The sluggishness of the Hurricane Katrina relief effort raises questions. We need a more responsive emergency management system, and we should consider going back to the civil defense system that was in effect from 1941 to 1979, when the Federal Emergency Management Agency was established.

Under the civil defense system, the federal government provided organizational structure and physical resources for civilian volunteers. Local volunteers provided emergency communications, rescue operations and medical emergency services. Having the people and resources to handle emergencies in each city and state created the advantage of quick response. The painfully obvious problem with FEMA is that it cannot respond quickly to any disaster because it has to first move people and resources to the disaster area.




Benjamin Forgey is correct in suggesting that New Orleans should be rebuilt with care and forethought ["Planning for a New, Improved Orleans," Style, Sept. 8]. Unfortunately, he is probably optimistic regarding the survivability of flooded homes. Even if a house is framed with sturdy cypress, what about plaster that has been submerged for weeks or months? Or sheetrock? Or decades-old electrical wiring buried in the walls?

The mildew problem also can be overwhelming. It would cost more to fix such a house than to tear it down and build one that could be a faithful copy of the old. Even if Congress steps in with reimbursement of losses for those without flood insurance, funky old New Orleans may be largely gone.

When state, local and national politicians have had their fill of assessing blame for the fiasco, they should come together and agree to guidelines for reconstruction -- not a specific physical plan but an approach for deciding what is to be done and how it will be financed. With luck and hard work, a splendid new New Orleans could emerge from the ruins.




How pathetic that in the aftermath of Katrina, Senate Minority Leader Harry M. Reid (D-Nev.) and House Minority Leader Nancy Pelosi (D-Calif.) are devoting their energies to criticizing the president for his alleged nonchalance and indifference toward the dire conditions of those affected by this tragic event ["Partisan Rancor Accompanies Passage of Disaster Aid Bill; Democrats Say They Will Not Join GOP-Controlled Probe," news story, Sept. 9]. If that is the mind-set of those who are supposed to be the Democratic Party's top representatives, then the party is in a sad state of affairs.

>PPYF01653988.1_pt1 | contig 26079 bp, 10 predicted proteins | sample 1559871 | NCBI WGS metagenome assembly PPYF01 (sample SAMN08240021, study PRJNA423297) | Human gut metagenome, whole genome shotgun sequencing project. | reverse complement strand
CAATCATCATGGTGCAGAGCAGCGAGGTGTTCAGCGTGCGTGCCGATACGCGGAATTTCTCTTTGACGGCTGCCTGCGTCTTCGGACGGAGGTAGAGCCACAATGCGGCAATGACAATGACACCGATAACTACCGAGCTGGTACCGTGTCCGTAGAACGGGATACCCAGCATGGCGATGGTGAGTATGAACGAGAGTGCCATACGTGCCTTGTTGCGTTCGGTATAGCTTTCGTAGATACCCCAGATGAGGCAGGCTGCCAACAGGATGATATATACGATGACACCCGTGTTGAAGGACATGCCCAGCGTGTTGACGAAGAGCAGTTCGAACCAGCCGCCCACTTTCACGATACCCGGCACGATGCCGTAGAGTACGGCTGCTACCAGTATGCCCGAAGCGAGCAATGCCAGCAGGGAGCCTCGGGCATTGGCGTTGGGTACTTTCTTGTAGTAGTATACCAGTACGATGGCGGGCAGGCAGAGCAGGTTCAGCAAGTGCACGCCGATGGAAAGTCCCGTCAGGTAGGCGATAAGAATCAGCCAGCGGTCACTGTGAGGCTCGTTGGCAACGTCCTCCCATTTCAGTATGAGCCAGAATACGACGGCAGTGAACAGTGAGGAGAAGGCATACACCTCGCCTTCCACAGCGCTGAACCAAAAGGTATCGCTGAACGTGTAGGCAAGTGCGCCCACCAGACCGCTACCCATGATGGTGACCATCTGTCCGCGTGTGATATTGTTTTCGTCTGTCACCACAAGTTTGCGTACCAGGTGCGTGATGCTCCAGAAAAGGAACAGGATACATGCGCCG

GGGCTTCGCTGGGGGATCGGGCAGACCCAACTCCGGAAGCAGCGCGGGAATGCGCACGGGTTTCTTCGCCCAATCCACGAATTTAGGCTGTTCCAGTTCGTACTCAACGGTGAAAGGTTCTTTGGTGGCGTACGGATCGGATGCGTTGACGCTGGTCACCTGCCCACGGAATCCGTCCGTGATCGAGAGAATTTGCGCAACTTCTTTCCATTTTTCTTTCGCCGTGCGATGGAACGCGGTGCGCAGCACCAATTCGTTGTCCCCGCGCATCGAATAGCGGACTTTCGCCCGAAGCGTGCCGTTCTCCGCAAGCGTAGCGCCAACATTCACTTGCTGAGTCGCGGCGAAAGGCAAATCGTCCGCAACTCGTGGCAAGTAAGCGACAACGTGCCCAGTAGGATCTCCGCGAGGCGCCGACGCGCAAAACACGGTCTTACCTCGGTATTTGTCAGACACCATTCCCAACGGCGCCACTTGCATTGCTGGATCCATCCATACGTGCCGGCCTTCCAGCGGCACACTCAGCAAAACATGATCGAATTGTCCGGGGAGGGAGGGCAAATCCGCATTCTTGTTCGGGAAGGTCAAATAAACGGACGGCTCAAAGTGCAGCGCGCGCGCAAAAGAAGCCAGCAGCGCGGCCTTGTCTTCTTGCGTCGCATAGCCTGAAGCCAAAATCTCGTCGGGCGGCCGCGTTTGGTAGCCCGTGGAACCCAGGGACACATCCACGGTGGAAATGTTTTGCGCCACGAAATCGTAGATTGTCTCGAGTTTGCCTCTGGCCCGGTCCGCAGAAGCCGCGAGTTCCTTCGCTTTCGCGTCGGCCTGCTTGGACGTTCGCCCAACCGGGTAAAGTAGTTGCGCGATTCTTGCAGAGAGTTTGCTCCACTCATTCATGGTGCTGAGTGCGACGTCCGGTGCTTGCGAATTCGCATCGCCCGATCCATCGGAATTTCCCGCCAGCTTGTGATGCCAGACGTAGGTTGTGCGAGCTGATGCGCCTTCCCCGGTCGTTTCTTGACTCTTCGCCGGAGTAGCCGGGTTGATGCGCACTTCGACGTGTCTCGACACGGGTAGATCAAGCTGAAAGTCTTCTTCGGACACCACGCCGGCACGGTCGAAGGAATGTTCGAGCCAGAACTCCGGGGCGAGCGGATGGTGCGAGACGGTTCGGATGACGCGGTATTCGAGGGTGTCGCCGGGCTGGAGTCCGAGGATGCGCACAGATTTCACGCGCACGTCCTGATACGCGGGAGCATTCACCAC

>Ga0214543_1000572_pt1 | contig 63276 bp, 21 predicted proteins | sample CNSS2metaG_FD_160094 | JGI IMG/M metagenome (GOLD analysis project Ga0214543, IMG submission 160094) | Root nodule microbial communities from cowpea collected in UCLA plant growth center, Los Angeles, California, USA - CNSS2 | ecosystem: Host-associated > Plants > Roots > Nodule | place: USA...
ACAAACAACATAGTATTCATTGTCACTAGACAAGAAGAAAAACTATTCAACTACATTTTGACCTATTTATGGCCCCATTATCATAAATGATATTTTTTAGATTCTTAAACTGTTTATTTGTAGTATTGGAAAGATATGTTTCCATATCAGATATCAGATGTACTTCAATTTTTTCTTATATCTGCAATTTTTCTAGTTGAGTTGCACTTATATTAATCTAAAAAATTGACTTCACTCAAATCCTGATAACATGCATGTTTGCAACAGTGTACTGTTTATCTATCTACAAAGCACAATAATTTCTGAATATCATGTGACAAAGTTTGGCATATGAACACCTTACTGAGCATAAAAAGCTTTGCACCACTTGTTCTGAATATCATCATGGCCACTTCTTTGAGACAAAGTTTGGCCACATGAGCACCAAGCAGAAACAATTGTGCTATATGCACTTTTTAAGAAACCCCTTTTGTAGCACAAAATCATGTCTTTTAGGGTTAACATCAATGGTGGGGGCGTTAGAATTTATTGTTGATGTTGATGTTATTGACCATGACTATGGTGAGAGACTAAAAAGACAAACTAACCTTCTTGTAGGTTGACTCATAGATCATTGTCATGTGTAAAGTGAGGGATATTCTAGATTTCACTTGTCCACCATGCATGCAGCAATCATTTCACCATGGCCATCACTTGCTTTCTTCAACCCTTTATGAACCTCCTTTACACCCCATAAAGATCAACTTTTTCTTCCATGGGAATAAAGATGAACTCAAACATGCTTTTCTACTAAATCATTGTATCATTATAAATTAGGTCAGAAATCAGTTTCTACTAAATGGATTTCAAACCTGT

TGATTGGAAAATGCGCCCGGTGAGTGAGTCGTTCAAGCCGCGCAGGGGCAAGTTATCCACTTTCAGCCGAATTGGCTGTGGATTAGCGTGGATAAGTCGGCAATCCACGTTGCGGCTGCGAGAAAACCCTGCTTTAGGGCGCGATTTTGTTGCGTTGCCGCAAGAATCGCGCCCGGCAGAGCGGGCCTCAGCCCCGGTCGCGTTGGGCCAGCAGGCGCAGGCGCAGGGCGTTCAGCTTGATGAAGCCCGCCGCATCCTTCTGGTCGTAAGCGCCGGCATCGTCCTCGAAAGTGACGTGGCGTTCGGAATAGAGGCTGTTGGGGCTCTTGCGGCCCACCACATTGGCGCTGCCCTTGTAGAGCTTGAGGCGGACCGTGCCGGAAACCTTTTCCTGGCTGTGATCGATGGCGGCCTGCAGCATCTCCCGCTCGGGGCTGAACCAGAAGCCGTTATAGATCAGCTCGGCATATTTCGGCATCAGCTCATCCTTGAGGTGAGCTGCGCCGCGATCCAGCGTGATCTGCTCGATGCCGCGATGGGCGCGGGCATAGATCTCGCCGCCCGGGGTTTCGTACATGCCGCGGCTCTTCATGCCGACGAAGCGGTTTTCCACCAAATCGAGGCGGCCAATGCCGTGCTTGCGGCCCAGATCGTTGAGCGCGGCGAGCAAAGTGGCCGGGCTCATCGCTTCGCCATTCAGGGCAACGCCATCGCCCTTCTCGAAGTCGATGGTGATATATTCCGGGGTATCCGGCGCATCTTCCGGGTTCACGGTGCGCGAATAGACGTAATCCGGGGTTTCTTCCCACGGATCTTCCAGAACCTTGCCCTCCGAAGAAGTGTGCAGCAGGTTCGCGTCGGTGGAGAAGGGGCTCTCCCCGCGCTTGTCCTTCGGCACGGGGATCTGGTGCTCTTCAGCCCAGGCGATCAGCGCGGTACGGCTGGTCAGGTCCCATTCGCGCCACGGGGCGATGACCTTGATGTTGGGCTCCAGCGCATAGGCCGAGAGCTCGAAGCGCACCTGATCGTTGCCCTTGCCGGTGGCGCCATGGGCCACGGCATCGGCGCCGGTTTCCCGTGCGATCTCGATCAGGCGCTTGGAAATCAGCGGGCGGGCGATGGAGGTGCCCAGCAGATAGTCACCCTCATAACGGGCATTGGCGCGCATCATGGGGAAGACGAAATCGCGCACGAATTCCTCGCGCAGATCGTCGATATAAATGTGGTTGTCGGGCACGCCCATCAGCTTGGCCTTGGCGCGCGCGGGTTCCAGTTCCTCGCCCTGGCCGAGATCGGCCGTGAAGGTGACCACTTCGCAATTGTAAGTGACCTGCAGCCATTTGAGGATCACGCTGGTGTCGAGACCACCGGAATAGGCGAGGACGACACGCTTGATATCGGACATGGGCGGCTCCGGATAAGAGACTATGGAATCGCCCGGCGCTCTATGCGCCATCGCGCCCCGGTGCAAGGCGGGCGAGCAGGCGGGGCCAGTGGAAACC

Whitinsville, Mass.


In the Sept. 7 Metro story "New Orleans Bus Convoy Returning Mostly Empty," we learn that as many as 55 people spent five days to deliver perhaps two truckloads of supplies to New Orleans because the emergency relief services, including transportation of evacuees, were not planned and coordinated. Consider the costs of employing all those people over 24-hour days and covering transportation expenses.

But D.C. Council member David A. Catania (I-At Large) pronounced the mission successful. That's double talk.




In June 1972 Tropical Storm Agnes caused severe flooding in the Chemung River valley around Corning, N.Y.

As soon as conditions permitted, the Red Cross and volunteers from Mennonite Disaster Service moved in and set up temporary shelters, food and medical services. The Red Cross provided material resources and personnel to organize relief efforts. The Mennonites provided relief workers, some of whom came directly from helping in the cleanup after floods in South Dakota and had not seen their families in four months.

I was a Red Cross volunteer who helped to survey the needs of victims so that the right resources reached the right people. No one was confused about what to do.

That was in the days before the Federal Emergency Management Agency. The Red Cross and the Mennonite Disaster Service did it better.


Potomac Falls